It turns out that in the 1970s, the Canadian government performed an experiment in guaranteed minimum income in a small town. It ran for four years, they gathered a mountain of data about the effects ... and only started analyzing the data very recently. The results shouldn't be surprising
Initially, the Mincome program was conceived as a labour market experiment. The government wanted to know what would happen if everybody in town received a guaranteed income, and specifically, they wanted to know whether people would still work.
It turns out they did.
Only two segments of Dauphin's labour force worked less as a result of Mincome—new mothers and teenagers. Mothers with newborns stopped working because they wanted to stay at home longer with their babies. And teenagers worked less because they weren't under as much pressure to support their families.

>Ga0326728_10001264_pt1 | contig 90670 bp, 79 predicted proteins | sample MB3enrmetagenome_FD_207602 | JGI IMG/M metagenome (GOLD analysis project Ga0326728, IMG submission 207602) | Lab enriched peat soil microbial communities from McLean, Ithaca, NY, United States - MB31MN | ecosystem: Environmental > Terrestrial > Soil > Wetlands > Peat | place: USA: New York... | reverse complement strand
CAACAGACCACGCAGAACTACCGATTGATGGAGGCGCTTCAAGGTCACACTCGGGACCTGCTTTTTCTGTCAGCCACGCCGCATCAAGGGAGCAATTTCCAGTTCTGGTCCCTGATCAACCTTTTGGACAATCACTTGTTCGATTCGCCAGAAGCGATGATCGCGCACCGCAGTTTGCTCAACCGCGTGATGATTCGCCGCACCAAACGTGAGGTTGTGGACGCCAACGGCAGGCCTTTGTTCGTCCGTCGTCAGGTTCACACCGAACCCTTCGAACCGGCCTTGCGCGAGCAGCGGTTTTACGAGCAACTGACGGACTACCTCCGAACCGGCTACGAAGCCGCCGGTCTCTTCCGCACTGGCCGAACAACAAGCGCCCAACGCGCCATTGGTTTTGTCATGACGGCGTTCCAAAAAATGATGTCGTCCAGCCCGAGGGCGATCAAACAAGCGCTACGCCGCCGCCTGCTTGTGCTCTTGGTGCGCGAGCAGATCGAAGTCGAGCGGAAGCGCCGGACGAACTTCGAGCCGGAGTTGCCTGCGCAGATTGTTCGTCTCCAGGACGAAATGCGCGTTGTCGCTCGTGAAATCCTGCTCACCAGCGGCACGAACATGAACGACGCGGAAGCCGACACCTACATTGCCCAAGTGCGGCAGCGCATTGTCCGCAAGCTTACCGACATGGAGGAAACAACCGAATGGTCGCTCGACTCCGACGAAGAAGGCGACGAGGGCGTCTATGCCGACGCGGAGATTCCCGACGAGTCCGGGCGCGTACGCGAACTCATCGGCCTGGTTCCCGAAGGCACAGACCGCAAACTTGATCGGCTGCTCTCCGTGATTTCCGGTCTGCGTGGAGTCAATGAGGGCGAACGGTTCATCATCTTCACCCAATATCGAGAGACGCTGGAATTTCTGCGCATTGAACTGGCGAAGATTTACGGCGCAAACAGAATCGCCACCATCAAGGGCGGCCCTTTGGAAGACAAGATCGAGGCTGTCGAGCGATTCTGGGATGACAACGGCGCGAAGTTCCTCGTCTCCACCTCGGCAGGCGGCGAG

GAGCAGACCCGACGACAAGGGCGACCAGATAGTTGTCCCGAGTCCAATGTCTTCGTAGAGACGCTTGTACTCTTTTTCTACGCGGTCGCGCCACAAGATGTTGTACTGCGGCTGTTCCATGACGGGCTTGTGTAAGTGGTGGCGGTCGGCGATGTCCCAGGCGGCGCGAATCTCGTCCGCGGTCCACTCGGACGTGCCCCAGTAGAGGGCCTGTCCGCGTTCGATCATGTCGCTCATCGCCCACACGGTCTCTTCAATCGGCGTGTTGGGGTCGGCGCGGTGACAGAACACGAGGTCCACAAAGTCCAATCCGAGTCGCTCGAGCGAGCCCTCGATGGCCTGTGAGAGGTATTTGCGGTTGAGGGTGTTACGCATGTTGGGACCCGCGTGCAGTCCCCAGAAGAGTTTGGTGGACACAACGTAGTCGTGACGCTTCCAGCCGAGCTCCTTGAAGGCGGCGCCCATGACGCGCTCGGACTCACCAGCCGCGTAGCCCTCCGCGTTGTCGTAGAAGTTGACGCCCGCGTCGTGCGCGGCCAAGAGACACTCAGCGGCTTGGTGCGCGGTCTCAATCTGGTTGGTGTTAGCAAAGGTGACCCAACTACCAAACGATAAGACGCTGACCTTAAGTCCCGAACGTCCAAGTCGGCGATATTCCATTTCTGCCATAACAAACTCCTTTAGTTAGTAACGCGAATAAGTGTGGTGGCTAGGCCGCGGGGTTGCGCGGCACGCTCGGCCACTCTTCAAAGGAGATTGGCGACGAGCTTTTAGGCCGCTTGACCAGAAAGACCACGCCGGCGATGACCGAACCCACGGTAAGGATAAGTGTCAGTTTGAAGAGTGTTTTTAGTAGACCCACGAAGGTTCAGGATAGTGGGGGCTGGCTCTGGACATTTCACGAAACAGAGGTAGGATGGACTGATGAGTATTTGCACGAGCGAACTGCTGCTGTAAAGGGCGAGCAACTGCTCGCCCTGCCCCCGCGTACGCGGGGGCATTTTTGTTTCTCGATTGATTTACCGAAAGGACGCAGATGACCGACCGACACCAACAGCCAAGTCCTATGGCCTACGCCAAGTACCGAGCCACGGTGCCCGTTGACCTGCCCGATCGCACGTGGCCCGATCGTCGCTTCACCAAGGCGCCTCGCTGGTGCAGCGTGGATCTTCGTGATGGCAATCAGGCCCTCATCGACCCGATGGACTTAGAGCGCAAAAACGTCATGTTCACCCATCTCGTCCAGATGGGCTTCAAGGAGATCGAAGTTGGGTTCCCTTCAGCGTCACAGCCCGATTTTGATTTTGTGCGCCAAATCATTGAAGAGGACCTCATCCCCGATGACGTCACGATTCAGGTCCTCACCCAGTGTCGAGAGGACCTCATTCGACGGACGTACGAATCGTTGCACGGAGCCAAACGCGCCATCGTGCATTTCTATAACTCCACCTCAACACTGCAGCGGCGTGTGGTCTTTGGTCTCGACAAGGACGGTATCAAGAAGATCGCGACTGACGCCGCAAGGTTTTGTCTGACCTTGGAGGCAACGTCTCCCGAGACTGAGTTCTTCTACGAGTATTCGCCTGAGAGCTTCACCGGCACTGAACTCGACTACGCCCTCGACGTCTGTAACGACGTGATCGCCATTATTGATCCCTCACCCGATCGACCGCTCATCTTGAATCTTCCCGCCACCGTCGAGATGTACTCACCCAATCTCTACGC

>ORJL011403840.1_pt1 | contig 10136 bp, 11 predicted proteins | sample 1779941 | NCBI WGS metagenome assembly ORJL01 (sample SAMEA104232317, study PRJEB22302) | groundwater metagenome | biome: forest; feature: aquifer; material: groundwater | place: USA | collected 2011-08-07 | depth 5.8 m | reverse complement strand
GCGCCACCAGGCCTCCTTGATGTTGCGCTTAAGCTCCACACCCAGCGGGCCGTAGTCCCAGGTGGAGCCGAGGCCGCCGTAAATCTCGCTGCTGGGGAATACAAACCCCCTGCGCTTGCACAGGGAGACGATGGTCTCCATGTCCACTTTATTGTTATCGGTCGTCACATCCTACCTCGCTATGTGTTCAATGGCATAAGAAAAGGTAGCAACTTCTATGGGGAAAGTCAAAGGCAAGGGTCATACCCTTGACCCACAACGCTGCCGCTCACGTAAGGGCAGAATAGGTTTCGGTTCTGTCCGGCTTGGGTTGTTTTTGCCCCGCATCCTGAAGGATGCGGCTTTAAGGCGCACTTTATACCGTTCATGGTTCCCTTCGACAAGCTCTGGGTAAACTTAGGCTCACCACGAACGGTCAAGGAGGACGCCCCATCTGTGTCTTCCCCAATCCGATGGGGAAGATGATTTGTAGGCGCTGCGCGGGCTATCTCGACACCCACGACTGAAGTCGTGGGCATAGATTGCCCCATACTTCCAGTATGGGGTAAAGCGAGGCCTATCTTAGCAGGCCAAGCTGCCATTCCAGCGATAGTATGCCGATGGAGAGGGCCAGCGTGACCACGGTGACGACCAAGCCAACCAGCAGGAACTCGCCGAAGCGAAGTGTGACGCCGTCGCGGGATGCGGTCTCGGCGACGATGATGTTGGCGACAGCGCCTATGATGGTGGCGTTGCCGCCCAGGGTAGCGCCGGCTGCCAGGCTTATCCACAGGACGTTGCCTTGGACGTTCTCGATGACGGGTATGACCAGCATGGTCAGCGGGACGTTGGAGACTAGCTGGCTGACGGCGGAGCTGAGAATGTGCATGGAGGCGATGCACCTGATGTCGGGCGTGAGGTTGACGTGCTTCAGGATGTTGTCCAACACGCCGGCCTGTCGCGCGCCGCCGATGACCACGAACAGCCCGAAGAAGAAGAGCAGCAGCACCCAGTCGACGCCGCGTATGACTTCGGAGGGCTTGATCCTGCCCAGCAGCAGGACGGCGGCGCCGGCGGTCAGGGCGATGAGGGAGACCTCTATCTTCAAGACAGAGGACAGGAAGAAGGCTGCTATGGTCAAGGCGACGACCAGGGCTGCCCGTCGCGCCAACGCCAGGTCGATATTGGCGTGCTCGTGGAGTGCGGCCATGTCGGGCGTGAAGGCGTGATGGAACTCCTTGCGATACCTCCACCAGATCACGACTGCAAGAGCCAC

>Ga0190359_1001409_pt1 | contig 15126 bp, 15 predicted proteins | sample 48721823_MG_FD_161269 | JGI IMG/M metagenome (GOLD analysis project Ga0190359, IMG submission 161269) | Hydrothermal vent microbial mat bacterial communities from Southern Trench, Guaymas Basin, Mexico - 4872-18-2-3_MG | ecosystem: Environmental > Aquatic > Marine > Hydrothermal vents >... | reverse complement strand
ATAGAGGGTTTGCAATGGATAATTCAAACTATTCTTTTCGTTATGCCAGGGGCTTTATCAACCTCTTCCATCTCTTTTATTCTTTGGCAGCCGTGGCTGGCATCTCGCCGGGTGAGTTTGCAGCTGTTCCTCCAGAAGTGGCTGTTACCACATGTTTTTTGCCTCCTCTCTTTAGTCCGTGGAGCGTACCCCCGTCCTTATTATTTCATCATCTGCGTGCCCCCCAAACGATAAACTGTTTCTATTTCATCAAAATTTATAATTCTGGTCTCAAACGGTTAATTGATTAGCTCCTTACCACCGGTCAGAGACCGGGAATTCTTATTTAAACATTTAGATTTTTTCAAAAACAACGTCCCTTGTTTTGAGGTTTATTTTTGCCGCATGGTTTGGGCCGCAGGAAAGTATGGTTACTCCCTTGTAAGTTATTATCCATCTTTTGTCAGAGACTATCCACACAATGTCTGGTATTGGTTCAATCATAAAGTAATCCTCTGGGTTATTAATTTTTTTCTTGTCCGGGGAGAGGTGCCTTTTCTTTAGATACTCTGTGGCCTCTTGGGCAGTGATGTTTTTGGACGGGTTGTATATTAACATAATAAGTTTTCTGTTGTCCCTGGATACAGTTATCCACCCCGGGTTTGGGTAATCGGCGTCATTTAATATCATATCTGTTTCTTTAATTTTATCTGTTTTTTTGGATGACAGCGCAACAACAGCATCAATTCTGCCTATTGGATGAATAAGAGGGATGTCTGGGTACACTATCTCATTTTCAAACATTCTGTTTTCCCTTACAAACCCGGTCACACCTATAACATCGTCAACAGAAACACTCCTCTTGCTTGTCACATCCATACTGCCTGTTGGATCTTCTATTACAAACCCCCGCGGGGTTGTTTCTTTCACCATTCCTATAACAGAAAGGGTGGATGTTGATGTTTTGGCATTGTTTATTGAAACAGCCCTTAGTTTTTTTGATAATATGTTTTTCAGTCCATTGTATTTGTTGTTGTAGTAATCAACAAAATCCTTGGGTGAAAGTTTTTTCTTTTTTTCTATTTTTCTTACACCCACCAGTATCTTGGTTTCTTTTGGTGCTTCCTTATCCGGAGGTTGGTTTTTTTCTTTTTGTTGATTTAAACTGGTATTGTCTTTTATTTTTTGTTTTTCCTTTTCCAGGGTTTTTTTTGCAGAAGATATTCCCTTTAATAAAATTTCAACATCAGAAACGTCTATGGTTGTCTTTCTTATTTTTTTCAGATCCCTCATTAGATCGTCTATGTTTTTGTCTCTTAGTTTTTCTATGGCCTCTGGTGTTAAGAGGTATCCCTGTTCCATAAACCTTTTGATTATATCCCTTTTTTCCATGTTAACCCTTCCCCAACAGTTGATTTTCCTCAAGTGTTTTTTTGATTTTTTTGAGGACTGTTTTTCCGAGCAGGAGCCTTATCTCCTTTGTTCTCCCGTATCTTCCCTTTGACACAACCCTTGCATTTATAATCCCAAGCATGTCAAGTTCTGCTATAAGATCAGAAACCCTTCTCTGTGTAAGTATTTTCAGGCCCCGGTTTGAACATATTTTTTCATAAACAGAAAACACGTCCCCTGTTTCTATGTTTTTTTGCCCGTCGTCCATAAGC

The end result was that they spent more time at school and more teenagers graduated.
Still, too expensive, right? Oh, wait.
In the period that Mincome was administered, hospital visits dropped 8.5 per cent. Fewer people went to the hospital with work-related injuries and there were fewer emergency room visits from car accidents and domestic abuse. There were also far fewer mental health visits.
It's not hard to see why, says Forget.
“When you walk around a hospital, it's pretty clear that a lot of the time what we're treating are the consequences of poverty,” she says.
Give people financial independence and control over their lives and these accidents and illnesses tend to dissipate, says Forget. In today's terms, an 8.5 per cent decrease in hospital visits across Canada would save the government $4 billion annually, by her calculations. And $4 billion is the amount that the federal government is currently trying to save by slashing social programming and arts funding.
Still, it's socialism, so we should set this out of our minds.